The Lenovo Phab 2 Pro is the First Smartphone Built for Augmented Reality

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The Lenovo Phab 2 Pro is the First Smartphone Built for Augmented Reality

At TechWorld this year, Lenovo unveiled what it dubs the world’s first consumer augmented reality (AR) smartphone. Marketed under the Lenovo branding rather than the more popular Motorola moniker in the US, the Phab 2 Pro joins the Phab 2 Plus and Phab 2 models in the lineup. Of the three phones in the range, only the Pro model offers Google’s 3D-mapping Project Tango camera.

Now that the first consumer phone has launched, Google also announced that it is dropping the Project name from Project Tango, leaving just Tango as the name. Where Tango shines is with its camera array, allowing users to use their phones to map the world, layer on an augmented reality interface, or even measure distances. Lenovo says that the Phab 2 Pro comes with a whopping four cameras.

The phone comes with a fixed-focus 8-megapixel camera, which is primarily used for selfies. On the back, there is a 16-megapixel camera with Tango’s depth tracking sensor and a motion tracking sensor. These camera sensors make the back of the phone a bit busy.

Given the large 6.4-inch high resolution QHD IPS display, the phone is rather long and large. This means that the three cameras on the rear, along with a circular fingerprint scanner, is placed in a linear array that occupies the top half of the phone.

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Even though the phone is big, it feels solid, if not a bit boxy, in the hands. The phone measures a whopping 7.08 × 3.49 × 0.42 inches. Flat side edges, straight lines and rounded corners make this phone feel girthy, and there’s no hiding that large 6.4-inch QHD display. However, Lenovo did make this phone feel sturdy with its unibody metal construction with integrated antenna lines on the rear. The back of the phone reminds me of a flattened Moto X, and I wish Lenovo had added curvature to the back surface to make the Phab 2 Pro easier to hold.

Fortunately, given the size and the relative heft for such a large device, the fingerprint sensor’s placement in the center of the phone makes it accessible, and the position means that the phone remains weight-balanced so that the device doesn’t become unwieldy and topple out of your grips.

The main issue that I have with the fingerprint sensor is that there is a separate power button. I’d prefer a setup like what LG has been doing by integrating the power button into the fingerprint sensor. On the Phab 2 series, the power button is placed on the upper right edge of the phone, and the proximity to the volume buttons could make it easy to press a different button than the one you intended to push.

Of the three models, the Phab 2 Pro comes with the highest hardware specs, placing it in the upper mid-range market. The phone comes equipped with a Snapdragon 652 Tango Edition processor along with 4GB RAM and 64GB of storage compared to the MediaTek processors and 3GB of RAM on the lower end models. All models come with expandable storage.

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With the pre-loaded apps, the Snapdragon 652 Tango Edition processor feels snappy and didn’t slow down, even when loading the bundled augmented reality apps. These apps did take a few seconds to load up, but I didn’t notice any hiccups in performance when they’re in use. Because Tango is still in early stages of development, I did experience the occasional crashing of the AR apps, but the phone’s performance is solid.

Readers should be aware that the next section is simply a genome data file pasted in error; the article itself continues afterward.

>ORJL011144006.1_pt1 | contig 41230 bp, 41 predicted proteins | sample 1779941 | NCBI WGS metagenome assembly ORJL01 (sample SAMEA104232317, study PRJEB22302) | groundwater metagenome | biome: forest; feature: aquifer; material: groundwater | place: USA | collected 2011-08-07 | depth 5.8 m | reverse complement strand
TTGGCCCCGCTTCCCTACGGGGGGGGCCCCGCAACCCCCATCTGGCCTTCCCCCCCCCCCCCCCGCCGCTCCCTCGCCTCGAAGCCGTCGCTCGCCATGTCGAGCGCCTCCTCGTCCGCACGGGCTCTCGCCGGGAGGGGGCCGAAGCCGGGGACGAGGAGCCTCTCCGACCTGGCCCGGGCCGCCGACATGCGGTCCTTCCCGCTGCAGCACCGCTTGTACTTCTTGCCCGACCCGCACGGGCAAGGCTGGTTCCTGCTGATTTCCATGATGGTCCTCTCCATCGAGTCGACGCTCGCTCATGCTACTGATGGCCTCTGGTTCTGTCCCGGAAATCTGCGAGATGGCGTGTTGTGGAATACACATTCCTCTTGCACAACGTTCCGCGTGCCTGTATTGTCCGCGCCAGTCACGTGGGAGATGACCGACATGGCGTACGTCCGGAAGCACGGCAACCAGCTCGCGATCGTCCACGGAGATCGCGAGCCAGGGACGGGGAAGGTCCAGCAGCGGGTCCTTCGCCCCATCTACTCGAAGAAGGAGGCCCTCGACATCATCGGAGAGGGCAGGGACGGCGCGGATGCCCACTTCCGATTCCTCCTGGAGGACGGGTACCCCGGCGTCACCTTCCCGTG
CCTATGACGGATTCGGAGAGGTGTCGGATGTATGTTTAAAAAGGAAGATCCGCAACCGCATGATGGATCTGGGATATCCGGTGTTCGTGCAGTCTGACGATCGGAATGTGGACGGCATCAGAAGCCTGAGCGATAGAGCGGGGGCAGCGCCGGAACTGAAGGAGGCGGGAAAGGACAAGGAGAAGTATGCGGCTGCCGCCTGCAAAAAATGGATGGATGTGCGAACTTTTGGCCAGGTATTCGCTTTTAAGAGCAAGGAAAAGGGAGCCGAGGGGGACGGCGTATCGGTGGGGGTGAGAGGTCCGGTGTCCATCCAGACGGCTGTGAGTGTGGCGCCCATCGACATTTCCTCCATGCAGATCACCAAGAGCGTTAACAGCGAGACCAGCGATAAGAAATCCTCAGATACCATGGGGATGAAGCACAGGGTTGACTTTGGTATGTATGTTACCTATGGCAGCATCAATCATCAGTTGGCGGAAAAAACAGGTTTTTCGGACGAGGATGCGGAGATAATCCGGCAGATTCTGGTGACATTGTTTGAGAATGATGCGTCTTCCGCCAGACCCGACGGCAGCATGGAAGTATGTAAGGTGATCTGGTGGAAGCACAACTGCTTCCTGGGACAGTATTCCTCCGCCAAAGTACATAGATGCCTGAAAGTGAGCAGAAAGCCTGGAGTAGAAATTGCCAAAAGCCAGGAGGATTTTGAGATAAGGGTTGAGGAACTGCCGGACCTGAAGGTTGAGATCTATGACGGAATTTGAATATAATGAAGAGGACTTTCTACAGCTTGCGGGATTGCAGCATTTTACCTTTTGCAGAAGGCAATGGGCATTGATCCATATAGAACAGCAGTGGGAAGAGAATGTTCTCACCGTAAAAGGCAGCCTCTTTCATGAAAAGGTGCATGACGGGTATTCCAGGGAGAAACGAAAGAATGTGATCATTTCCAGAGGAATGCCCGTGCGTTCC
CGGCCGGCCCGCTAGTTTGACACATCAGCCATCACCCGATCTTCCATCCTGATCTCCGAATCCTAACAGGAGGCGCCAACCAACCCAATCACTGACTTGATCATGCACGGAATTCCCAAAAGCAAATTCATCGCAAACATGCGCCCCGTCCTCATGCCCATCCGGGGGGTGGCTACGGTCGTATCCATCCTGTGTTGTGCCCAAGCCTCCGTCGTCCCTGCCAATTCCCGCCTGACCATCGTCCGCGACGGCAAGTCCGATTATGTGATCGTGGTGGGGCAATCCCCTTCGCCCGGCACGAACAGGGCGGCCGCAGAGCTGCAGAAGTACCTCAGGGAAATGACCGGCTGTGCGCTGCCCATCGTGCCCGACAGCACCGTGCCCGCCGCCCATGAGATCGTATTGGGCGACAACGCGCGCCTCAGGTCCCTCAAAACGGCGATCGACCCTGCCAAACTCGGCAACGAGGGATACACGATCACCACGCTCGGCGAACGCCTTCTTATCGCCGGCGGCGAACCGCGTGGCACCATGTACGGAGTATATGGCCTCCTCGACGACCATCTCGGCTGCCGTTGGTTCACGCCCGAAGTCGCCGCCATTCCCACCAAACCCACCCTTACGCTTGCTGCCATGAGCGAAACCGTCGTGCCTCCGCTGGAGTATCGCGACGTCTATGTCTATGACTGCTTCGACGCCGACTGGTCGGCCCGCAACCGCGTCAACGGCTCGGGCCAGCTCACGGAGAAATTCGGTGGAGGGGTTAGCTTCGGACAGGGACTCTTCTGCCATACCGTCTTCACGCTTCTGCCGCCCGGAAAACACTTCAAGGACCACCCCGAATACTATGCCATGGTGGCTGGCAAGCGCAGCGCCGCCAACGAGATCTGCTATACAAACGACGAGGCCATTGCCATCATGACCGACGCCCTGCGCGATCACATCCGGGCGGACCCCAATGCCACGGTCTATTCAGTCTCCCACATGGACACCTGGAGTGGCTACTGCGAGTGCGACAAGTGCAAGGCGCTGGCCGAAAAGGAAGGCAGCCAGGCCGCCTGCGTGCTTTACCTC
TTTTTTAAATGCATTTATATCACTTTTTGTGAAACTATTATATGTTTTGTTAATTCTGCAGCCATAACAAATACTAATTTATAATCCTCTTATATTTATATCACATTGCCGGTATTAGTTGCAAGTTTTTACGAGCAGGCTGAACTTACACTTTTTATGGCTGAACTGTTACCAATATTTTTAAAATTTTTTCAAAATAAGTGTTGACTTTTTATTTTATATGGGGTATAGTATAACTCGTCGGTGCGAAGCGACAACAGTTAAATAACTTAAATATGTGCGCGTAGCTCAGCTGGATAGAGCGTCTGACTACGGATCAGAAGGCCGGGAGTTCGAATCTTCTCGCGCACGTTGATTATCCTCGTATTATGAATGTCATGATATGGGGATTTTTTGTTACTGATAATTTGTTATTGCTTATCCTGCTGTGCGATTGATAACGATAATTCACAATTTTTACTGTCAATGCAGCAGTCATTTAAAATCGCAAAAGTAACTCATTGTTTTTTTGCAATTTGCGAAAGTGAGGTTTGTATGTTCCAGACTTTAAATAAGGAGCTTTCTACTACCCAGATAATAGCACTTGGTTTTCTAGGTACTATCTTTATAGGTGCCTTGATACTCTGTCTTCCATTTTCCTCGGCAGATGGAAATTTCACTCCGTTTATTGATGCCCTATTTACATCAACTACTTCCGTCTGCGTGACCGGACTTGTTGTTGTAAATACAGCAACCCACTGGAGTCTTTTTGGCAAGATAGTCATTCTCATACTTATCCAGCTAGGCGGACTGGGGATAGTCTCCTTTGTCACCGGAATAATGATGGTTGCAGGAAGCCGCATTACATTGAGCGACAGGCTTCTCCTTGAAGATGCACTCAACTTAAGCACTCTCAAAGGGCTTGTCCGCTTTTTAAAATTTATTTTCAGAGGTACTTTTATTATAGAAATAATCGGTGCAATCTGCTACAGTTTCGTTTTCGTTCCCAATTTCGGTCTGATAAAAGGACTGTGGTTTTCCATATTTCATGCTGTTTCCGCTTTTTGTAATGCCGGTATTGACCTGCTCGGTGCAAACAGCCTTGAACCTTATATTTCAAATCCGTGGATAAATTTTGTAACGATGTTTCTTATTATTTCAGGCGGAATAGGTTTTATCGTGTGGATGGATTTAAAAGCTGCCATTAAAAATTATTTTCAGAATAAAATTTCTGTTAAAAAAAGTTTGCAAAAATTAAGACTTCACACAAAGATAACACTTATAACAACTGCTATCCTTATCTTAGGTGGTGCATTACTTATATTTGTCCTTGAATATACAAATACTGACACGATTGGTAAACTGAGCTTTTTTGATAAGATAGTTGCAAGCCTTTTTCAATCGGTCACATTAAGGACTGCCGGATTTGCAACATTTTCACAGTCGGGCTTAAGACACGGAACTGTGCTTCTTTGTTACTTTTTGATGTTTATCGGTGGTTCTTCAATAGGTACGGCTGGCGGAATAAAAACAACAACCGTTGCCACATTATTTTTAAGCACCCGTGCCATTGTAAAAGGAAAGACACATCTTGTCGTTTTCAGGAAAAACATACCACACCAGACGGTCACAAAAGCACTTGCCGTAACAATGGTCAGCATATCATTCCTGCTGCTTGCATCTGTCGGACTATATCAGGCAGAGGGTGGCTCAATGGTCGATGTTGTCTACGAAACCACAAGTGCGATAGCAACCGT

Lenovo reps assured me that even if I bought the Phab 2 Pro and didn’t use the AR features offered by Google’s Tango, the phone delivers tremendous value. At $499 when the phone goes on sale this fall, it seems like a good value for anyone looking for a larger screen but don’t want to carry around a tablet. The 6.4-inch display makes the phone a bit heavy to use against your head for phone calls, and those with skinny jeans may not appreciate the girth and heft that the device brings, but the screen is great for watching movies.

Where the Phab 2 Pro shines is with Tango. One of the apps, which allows you to study dinosaurs by placing scaled dinosaur models on the phone’s screen overlaid on the camera viewfinder, is not really all to novel. Sony had included a more whimsical and playful AR camera in its Xperia phone models for several generations now. However, what is new, and where Tango could take off, is indoors mapping and games.

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Partners Lowes and HGTV demoed an app that allows users to virtually place furniture by using the phone’s viewfinder to get a sense of how new decorating scheme or design may work inside the home. You can also use Tango’s depth-sensing camera to measure distances between objects, and a game showed off how you can fire virtual rockets to destroy AR aerial drones. There is a game that allows you to play virtual dominoes, making setup and cleanup a breeze.

Tango shows off a future where mobile computing becomes even more immersive, and the brilliant thing about Tango is that you don’t need a pair of goggles to move between the real and the virtual worlds. I can see Tango being extremely useful in industrial applications, such as mapping out a patient’s surgery in real-time or understanding how a new car works by overlaying useful information onto the camera’s viewfinder or phone display. We’ll have to wait and see what developers come up with to take advantage of the full capabilities of Tango, but the Phab 2 Pro is definitely is leaving its mark as a big revolution in how mobile computing is going to work in the future.

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